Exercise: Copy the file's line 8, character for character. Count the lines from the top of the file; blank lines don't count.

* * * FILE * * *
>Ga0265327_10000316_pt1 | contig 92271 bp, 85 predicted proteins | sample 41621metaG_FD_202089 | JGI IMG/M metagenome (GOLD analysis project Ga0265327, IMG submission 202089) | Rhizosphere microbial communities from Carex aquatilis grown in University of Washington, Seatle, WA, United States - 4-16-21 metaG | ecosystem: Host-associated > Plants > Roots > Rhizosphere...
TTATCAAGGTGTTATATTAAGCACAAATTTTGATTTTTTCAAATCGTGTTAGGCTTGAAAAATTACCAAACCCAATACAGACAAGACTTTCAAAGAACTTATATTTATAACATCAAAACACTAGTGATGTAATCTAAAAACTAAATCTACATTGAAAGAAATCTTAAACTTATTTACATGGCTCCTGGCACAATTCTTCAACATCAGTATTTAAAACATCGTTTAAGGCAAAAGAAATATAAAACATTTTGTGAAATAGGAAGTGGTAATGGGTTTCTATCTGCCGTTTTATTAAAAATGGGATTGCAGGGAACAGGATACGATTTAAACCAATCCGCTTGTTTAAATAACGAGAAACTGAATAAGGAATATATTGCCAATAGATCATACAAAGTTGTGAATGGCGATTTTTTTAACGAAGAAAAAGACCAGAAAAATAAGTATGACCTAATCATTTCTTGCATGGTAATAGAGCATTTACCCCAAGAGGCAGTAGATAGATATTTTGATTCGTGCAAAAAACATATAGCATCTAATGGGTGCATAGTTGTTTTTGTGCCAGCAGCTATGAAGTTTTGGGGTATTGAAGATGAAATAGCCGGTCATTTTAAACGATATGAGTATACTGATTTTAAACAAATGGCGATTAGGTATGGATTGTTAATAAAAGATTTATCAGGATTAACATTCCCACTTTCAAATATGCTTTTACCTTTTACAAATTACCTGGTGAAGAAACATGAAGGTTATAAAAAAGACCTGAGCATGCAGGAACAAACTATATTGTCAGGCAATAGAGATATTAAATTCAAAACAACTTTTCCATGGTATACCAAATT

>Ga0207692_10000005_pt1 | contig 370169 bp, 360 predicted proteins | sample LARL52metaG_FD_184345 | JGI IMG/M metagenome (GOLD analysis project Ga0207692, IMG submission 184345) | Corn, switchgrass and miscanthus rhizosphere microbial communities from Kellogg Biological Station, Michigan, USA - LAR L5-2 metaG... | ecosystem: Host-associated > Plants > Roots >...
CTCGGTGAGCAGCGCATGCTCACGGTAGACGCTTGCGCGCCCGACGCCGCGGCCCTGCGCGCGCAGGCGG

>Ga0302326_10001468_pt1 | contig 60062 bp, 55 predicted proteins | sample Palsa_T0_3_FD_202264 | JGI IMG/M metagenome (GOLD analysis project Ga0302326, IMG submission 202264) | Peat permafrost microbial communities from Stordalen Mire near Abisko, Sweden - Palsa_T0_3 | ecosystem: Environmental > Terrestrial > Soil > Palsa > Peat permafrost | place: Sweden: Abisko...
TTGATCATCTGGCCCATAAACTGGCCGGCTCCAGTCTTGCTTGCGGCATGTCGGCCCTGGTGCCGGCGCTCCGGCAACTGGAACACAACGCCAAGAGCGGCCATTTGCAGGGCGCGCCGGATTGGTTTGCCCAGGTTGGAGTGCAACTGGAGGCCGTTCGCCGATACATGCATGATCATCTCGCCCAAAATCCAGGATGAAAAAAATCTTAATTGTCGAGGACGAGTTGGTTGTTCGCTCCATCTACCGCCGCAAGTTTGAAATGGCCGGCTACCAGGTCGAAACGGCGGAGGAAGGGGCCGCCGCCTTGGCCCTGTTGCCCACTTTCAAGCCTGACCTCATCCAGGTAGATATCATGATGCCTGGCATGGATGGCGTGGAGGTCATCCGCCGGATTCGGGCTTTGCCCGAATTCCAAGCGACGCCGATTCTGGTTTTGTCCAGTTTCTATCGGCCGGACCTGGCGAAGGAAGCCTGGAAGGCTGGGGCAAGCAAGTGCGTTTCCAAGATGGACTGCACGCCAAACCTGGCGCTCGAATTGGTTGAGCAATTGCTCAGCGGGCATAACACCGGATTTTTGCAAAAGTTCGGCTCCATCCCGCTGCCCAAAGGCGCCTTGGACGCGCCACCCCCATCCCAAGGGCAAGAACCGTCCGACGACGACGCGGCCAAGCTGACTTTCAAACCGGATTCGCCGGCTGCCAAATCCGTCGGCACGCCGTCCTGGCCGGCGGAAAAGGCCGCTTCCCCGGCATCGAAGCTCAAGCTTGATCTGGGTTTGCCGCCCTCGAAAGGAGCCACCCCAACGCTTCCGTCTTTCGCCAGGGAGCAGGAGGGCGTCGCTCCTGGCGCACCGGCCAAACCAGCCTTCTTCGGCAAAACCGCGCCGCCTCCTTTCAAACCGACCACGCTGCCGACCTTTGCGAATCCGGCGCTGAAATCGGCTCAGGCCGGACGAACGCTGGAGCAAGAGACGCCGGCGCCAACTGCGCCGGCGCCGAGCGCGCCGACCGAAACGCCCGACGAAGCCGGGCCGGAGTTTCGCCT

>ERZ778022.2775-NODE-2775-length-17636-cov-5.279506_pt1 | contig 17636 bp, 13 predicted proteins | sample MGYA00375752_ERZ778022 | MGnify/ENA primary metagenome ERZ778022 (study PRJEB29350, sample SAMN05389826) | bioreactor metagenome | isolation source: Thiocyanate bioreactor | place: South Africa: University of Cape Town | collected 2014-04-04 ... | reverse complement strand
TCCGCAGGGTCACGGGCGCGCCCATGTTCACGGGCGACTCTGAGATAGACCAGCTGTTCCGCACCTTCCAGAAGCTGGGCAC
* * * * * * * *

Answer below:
TCCGCAGGGTCACGGGCGCGCCCATGTTCACGGGCGACTCTGAGATAGACCAGCTGTTCCGCACCTTCCAGAAGCTGGGCAC